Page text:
Pyrophilus perceiving by several signs that he needed not add any thing of Apologetical to what Arristander had already said for him, resumed his Discourse, by saying, "I was going, Gentlemen, when Simplicius diverted me, to tell you, That looking upon the Vulgar Objections that have been wont to be framed against the possibility of Metalline Transmutions, from the Authority and Prejudices of Aristotle, and the School-Philosophers, as Arguments that in such an Assembly as this need not now be solemnly discussed; I consider that the difficulties that really deserve to be called so, and are of weight even with Mechanical Philosophers, and Judicious Naturalists, are principally these. First, That the great change that must be wrought by the Elixir, (if there be such an Agent) is effected upon Bodies of so stable and almost immutable a Nature as Metals. Next, That this great change is said to be brought to pass in a very short time. And thirdly, (which is yet more strange) That this great and suddain alteration is said to be effected by a very small, and perhaps inconsiderable, proportion of the transmuting Powder. To which three grand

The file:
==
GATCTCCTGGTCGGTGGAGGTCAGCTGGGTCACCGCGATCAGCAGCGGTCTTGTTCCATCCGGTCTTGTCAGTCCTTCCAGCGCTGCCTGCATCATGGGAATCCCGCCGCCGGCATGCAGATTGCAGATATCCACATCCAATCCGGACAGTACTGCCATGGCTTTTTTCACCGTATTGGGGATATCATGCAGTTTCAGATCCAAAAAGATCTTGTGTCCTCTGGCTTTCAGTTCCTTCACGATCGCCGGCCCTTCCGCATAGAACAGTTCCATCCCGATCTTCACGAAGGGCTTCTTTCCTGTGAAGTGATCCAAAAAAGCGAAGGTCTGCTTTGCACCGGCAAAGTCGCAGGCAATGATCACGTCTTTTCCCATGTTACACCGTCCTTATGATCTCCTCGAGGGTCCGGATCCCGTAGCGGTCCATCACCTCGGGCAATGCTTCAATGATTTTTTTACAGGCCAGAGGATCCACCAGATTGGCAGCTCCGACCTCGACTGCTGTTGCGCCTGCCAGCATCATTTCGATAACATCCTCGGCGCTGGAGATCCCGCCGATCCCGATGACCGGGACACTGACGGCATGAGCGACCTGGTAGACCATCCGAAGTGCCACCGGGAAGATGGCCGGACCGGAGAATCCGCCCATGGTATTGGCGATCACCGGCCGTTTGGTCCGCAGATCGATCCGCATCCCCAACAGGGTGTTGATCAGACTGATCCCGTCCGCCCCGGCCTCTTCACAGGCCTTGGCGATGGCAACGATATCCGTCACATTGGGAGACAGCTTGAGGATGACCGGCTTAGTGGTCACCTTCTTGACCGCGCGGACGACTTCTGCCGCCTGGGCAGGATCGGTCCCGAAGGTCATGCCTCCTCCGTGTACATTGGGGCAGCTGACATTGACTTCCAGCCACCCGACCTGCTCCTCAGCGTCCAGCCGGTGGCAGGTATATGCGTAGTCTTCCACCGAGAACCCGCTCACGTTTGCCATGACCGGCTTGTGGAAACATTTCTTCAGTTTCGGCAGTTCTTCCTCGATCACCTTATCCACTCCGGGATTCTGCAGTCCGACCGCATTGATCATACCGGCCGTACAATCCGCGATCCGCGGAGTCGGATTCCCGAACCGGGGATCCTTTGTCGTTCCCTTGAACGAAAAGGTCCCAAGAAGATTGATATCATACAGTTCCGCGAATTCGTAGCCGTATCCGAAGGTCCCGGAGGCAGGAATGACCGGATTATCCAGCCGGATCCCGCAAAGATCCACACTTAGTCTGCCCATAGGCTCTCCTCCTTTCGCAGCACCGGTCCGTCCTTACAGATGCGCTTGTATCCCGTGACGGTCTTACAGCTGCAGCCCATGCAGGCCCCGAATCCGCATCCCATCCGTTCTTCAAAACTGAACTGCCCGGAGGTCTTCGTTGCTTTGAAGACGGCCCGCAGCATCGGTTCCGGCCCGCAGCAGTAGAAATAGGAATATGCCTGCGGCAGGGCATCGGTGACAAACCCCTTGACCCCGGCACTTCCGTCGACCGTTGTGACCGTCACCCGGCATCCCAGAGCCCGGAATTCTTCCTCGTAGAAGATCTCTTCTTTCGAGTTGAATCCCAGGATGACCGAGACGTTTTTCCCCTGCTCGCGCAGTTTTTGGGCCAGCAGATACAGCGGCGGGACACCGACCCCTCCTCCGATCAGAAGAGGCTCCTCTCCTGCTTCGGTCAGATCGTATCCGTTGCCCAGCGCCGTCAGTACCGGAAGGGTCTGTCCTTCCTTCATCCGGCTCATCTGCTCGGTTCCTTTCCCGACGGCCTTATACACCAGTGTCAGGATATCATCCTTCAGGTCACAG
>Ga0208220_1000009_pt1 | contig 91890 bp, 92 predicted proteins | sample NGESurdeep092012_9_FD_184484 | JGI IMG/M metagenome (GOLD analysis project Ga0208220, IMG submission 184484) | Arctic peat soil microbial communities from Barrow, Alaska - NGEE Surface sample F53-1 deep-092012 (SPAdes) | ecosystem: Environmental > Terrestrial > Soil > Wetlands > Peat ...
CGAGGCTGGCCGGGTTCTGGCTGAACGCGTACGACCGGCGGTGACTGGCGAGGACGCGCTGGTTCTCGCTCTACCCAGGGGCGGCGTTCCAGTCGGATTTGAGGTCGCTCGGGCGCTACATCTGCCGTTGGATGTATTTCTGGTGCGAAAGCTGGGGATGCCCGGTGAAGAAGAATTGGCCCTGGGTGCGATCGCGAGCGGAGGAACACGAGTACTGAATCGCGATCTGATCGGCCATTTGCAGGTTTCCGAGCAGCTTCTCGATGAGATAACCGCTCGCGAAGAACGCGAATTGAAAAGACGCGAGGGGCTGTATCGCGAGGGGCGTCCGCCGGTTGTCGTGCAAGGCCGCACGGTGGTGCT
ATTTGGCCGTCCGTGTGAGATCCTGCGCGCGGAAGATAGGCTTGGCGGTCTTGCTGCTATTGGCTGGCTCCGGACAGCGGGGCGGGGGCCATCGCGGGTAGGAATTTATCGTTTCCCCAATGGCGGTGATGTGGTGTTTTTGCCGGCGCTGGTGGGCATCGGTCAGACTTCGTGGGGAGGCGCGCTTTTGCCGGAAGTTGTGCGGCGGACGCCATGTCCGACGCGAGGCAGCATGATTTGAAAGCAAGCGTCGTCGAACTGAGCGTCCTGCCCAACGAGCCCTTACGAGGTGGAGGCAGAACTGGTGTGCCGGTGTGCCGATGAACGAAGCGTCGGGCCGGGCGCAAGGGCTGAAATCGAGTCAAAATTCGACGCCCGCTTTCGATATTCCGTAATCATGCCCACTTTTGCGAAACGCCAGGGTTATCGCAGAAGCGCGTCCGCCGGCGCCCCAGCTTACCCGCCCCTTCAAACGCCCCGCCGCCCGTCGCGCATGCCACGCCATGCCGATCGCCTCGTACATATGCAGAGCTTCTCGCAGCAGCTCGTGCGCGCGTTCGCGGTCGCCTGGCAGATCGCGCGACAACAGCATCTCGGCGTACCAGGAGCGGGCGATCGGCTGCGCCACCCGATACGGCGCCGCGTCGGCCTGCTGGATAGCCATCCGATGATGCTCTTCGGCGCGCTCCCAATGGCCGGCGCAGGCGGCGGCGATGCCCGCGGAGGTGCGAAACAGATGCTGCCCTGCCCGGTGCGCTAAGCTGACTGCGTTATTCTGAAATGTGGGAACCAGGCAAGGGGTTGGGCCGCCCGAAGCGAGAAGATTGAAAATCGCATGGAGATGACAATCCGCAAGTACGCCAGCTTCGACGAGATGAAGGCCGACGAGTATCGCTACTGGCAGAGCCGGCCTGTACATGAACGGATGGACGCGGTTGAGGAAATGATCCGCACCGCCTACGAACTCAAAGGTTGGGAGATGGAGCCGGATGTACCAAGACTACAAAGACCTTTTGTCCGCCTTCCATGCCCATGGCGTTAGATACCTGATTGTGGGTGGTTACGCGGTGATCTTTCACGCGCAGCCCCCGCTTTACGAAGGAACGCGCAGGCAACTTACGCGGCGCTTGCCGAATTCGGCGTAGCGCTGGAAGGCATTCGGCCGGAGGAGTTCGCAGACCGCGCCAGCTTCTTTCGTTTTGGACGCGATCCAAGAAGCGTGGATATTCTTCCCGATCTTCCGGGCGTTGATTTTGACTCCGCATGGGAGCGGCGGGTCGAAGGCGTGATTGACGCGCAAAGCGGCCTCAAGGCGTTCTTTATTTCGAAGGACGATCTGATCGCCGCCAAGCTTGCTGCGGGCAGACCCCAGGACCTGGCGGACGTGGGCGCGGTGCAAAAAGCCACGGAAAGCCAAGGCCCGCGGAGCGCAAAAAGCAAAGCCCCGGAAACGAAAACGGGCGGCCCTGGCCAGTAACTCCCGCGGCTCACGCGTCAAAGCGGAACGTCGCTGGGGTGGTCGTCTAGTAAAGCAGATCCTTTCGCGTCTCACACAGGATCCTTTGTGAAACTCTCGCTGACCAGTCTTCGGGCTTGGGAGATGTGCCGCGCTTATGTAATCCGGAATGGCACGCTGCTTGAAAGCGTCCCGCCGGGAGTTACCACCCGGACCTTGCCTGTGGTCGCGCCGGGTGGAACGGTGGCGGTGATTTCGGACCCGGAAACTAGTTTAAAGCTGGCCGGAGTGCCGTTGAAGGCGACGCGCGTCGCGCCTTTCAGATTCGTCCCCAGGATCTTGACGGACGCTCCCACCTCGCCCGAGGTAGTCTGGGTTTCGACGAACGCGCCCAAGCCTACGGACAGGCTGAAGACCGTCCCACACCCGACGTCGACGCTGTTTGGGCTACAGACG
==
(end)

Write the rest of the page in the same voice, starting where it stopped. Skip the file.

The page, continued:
difficulties, I shall add another that to me appears, and perhaps will seem to divers of the new Philosophers, worthy to be lookt upon as a fourth, namely, The notable change that must by a real transmutation be made in the Specifick Gravity of the matter wrought upon: which difficulty I therefore think not unworthy to be added to the rest, because upon several tryals of my own and other men, I have found no known quality of Gold, (as its colour, malleableness, fixity, or the like) so difficult, if not so impossible, to be introduced into any other Metalline Matter, as the great Specifick Gravity that is peculiar to Gold. So that, Gentlemen, (concluded Pyrophilus) it can be made appear that Art has produced an Anti-Elixir, (if I may so call it) or Agent that is able in a very short time, to work a very notable, though deteriorating, change upon a Metal; in proportion to which, its quantity is very inconsiderable; I see not why it should be thought impossible that Art may also make a true Elixir, or a Powder capable of speedily Transmuting a great proportion of a baser Metal into Silver or Gold: especially if it be considered, that those that treate of these Arcana, confess that 'tis not every matter which may be justly called the Philosophers Stone, that is able to transmute other Metals in vast quantities; since several of these Writers, (an even Lully himself) make differing orders or degrees of the Elixir, and acknowledge, that a Medicine or Tincture of the first or lowest order will not transmute above ten times its weight of an inferior Metal."